Nvidia launches new board for robotics development

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Company says its IoT platform for manufacturing, industrial, retail will be made possible by Nvidia’s artificially intelligent-powered Jetson 

Nvidia has unveiled the Nvidia Jetson TX2, a credit card-sized platform that it says delivers AI computing at the edge – opening the door to “powerfully intelligent” factory robots, commercial drones and smart cameras for AI cities. 

Jetson TX2 offers twice the performance of its predecessor, or it can run at more than twice the power efficiency, while drawing less than 7.5 watts of power. This allows Jetson TX2 to run larger, deeper neural networks on edge devices.

The result: smarter devices with higher accuracy and faster response times for tasks like image classification, navigation and speech recognition. Continue reading Nvidia launches new board for robotics development

Tiny chip capable of running deep neural networks could accelerate robotics development

movidius

One of the challenges in robotics development is the fact that the computer processing required is just massive, often too much for a complex machine to handle onboard without packing very large pieces of hardware. 

One way around it has been to connect the robots up to cloud computing systems which run such things as neural networks and can remotely process data – but this is inefficient and slow.

Even if takes a few seconds to process massive quantities of data, those seconds are just too much time wasted for a machine such, for example, an autonomous car on the move – these things need to be instantaneous.  Continue reading Tiny chip capable of running deep neural networks could accelerate robotics development

Beyond Moore’s Law: Human-plus-machine computing

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By Adam Devine, vice president of marketing, WorkFusion

How do we move forward in a world where Moore’s Law no longer holds true? For five decades, Gordon Moore’s famous prediction about processing power doubling about every two years held firm.

It was a reliable sort of constant as innovators continued to increase the number of transistors per square inch on integrated circuits.

But all good things must come to an end, and Moore’s Law has been confounded by another, more immutable law: physics.  Continue reading Beyond Moore’s Law: Human-plus-machine computing

Bright Box launches self-driving car platform trained with extreme driving in computer games

Bright Box, a specialist provider of connected car solutions, says its new self-driving car system has been trained using a neural network, deep learning and extreme racing computer games, in particular GTA 5.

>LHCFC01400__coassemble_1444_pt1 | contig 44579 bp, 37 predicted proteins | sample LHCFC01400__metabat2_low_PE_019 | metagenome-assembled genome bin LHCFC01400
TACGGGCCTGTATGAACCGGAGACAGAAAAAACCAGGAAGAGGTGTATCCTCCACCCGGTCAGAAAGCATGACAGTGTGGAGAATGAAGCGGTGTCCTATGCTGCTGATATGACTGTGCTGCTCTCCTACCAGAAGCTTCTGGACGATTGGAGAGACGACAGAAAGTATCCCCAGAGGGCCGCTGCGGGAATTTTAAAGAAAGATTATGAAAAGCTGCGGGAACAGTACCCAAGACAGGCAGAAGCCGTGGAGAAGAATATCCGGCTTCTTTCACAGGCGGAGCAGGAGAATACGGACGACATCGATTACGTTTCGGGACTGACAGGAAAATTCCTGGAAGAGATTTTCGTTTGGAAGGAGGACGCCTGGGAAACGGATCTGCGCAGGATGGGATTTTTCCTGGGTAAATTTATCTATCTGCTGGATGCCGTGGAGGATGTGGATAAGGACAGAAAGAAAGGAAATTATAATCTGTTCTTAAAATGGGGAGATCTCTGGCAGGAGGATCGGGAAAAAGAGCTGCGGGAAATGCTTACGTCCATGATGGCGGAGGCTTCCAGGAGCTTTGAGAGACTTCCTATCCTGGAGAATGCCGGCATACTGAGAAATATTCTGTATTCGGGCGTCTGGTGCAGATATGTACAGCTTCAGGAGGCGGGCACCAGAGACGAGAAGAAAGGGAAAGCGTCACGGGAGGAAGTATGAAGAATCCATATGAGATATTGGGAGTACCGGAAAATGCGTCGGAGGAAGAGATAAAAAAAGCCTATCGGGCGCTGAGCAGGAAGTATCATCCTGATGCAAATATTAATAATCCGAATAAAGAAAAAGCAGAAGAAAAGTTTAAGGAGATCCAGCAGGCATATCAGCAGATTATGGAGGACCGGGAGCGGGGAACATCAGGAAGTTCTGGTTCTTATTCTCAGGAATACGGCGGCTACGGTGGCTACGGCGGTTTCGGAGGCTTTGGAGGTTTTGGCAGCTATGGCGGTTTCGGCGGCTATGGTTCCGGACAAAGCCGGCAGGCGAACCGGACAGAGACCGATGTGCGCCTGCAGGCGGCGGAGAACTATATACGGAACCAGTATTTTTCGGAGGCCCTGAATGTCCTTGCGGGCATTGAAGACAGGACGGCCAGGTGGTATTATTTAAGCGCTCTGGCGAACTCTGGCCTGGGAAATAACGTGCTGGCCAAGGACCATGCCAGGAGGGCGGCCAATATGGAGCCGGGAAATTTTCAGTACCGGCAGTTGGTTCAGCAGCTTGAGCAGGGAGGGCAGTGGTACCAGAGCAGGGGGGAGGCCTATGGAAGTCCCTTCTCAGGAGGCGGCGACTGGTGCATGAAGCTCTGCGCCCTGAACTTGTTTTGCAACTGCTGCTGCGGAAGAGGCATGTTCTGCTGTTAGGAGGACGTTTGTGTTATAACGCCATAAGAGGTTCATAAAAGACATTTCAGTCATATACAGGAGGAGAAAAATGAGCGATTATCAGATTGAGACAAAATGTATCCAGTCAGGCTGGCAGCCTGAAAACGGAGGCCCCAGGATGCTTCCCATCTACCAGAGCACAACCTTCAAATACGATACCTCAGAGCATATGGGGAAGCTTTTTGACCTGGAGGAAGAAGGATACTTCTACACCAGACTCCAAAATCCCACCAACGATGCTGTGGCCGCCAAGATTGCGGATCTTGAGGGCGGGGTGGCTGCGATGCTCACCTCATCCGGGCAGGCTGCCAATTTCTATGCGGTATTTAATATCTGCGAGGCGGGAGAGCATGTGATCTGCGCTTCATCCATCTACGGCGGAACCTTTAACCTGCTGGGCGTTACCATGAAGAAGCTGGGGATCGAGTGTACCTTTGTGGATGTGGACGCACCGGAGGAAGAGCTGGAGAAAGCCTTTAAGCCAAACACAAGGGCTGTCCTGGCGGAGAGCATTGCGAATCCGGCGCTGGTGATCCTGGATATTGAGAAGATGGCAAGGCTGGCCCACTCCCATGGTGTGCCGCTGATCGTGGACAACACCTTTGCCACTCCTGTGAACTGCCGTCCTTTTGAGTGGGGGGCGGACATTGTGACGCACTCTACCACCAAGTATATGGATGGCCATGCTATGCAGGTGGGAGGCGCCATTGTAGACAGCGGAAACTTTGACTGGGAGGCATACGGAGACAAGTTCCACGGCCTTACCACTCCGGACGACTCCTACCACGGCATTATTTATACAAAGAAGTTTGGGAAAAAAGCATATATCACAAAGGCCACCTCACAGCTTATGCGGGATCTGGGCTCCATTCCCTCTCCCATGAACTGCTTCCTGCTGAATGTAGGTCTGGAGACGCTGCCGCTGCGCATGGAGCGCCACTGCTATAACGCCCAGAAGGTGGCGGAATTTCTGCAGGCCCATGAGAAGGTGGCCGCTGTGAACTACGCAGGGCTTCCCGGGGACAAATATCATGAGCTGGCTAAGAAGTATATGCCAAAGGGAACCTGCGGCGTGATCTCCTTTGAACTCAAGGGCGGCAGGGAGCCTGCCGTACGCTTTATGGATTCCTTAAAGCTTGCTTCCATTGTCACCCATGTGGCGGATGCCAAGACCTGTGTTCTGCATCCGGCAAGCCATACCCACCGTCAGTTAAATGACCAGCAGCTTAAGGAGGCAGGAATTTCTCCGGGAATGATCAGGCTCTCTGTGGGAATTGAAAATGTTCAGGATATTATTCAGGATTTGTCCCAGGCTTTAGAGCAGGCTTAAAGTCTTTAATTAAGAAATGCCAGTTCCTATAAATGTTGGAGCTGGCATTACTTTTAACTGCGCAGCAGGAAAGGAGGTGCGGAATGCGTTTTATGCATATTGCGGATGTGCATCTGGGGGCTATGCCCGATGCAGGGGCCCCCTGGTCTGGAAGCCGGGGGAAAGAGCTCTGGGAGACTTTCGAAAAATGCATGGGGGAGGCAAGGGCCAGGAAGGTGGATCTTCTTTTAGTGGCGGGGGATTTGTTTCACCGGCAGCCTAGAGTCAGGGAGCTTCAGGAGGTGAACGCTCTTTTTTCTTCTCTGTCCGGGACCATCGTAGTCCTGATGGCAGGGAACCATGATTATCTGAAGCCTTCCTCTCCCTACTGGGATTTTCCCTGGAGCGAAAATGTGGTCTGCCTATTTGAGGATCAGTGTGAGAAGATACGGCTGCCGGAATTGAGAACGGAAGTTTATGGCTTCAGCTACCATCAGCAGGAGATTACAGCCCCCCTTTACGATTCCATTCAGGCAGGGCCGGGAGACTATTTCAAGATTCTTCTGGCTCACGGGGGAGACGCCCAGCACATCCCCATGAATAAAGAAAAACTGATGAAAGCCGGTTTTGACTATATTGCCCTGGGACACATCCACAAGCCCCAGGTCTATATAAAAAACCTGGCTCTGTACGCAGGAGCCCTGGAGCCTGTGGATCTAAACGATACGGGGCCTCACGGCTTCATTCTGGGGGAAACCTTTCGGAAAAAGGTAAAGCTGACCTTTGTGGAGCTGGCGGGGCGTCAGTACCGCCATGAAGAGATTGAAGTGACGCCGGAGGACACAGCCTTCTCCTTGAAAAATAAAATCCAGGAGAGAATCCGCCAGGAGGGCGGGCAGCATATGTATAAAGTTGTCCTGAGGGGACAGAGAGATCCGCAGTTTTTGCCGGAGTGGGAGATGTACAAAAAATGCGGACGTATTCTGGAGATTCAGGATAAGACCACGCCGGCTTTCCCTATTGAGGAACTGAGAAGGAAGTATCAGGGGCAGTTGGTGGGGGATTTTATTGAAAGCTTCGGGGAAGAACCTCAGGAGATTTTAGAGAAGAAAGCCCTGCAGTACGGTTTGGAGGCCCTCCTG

Bright Box, a European company, says its software is the basis for connected-vehicle applications used by the Nissan Smart Car app in Middle East, and KIA Remoto app.

Bright Box says its autonomous car solution also uses data from real-life examples.  Continue reading Bright Box launches self-driving car platform trained with extreme driving in computer games

AI crossword-solving application could make machines better at understanding language

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Image credit: Beth

A web-based machine language system solves crossword puzzles far better than commercially-available products, and may help machines better understand language.

Researchers at Cambridge University have designed a web-based platform which uses artificial neural networks to answer standard crossword clues better than existing commercial products specifically designed for the task.

The system, which is freely available online, could help machines understand language more effectively.  Continue reading AI crossword-solving application could make machines better at understanding language

Developer uses neural networks to build sat-nav that takes the scenic route

Satellite navigation systems are designed to guide a vehicle driver to their destination via the shortest possible route. It’s a principle that will almost certainly be adopted for autonomous cars of the future. 

But what if you wanted to take the scenic route? If the autonomous car you find yourself in doesn’t know the meaning of scenic, which it won’t because they don’t understand “meaning”, you’re unlikely to leave the not-so-picturesque highways and byways of the urban jungle. And today’s sat-navs won’t have a clue what you’re talking about either.

Now, fret no more because a group of developers in Germany have utilised neural networks and Google Street View to create an app that can guide you or your autonomous vehicle to your destination via the most visually interesting routes available.  Continue reading Developer uses neural networks to build sat-nav that takes the scenic route